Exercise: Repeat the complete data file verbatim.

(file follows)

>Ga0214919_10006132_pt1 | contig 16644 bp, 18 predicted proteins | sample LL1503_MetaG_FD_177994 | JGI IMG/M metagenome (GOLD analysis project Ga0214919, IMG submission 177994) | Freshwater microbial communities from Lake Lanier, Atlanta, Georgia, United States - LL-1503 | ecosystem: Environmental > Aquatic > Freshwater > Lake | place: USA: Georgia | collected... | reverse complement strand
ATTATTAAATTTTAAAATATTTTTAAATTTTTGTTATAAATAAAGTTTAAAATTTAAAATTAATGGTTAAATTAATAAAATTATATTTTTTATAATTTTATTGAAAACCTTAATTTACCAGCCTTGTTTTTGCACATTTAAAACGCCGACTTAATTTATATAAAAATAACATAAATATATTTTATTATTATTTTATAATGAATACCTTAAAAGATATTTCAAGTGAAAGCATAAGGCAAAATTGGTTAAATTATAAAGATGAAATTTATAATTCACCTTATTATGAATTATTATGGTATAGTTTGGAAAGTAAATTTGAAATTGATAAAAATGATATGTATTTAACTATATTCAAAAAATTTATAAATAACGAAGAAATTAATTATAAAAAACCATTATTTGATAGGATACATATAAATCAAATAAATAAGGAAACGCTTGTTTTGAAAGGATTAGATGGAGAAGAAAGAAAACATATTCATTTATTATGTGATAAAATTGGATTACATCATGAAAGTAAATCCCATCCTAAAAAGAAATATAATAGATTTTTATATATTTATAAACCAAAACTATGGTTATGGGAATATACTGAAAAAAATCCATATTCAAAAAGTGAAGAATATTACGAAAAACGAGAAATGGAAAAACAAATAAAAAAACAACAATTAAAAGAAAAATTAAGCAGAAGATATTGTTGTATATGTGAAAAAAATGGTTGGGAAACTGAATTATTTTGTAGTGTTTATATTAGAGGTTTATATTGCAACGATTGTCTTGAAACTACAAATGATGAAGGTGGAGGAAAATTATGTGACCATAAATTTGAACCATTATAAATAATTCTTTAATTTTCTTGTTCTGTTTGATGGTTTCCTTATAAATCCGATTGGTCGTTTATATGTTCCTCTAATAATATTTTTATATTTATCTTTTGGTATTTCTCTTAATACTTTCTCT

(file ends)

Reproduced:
>Ga0214919_10006132_pt1 | contig 16644 bp, 18 predicted proteins | sample LL1503_MetaG_FD_177994 | JGI IMG/M metagenome (GOLD analysis project Ga0214919, IMG submission 177994) | Freshwater microbial communities from Lake Lanier, Atlanta, Georgia, United States - LL-1503 | ecosystem: Environmental > Aquatic > Freshwater > Lake | place: USA: Georgia | collected... | reverse complement strand
ATTATTAAATTTTAAAATATTTTTAAATTTTTGTTATAAATAAAGTTTAAAATTTAAAATTAATGGTTAAATTAATAAAATTATATTTTTTATAATTTTATTGAAAACCTTAATTTACCAGCCTTGTTTTTGCACATTTAAAACGCCGACTTAATTTATATAAAAATAACATAAATATATTTTATTATTATTTTATAATGAATACCTTAAAAGATATTTCAAGTGAAAGCATAAGGCAAAATTGGTTAAATTATAAAGATGAAATTTATAATTCACCTTATTATGAATTATTATGGTATAGTTTGGAAAGTAAATTTGAAATTGATAAAAATGATATGTATTTAACTATATTCAAAAAATTTATAAATAACGAAGAAATTAATTATAAAAAACCATTATTTGATAGGATACATATAAATCAAATAAATAAGGAAACGCTTGTTTTGAAAGGATTAGATGGAGAAGAAAGAAAACATATTCATTTATTATGTGATAAAATTGGATTACATCATGAAAGTAAATCCCATCCTAAAAAGAAATATAATAGATTTTTATATATTTATAAACCAAAACTATGGTTATGGGAATATACTGAAAAAAATCCATATTCAAAAAGTGAAGAATATTACGAAAAACGAGAAATGGAAAAACAAATAAAAAAACAACAATTAAAAGAAAAATTAAGCAGAAGATATTGTTGTATATGTGAAAAAAATGGTTGGGAAACTGAATTATTTTGTAGTGTTTATATTAGAGGTTTATATTGCAACGATTGTCTTGAAACTACAAATGATGAAGGTGGAGGAAAATTATGTGACCATAAATTTGAACCATTATAAATAATTCTTTAATTTTCTTGTTCTGTTTGATGGTTTCCTTATAAATCCGATTGGTCGTTTATATGTTCCTCTAATAATATTTTTATATTTATCTTTTGGTATTTCTCTTAATACTTTCTCT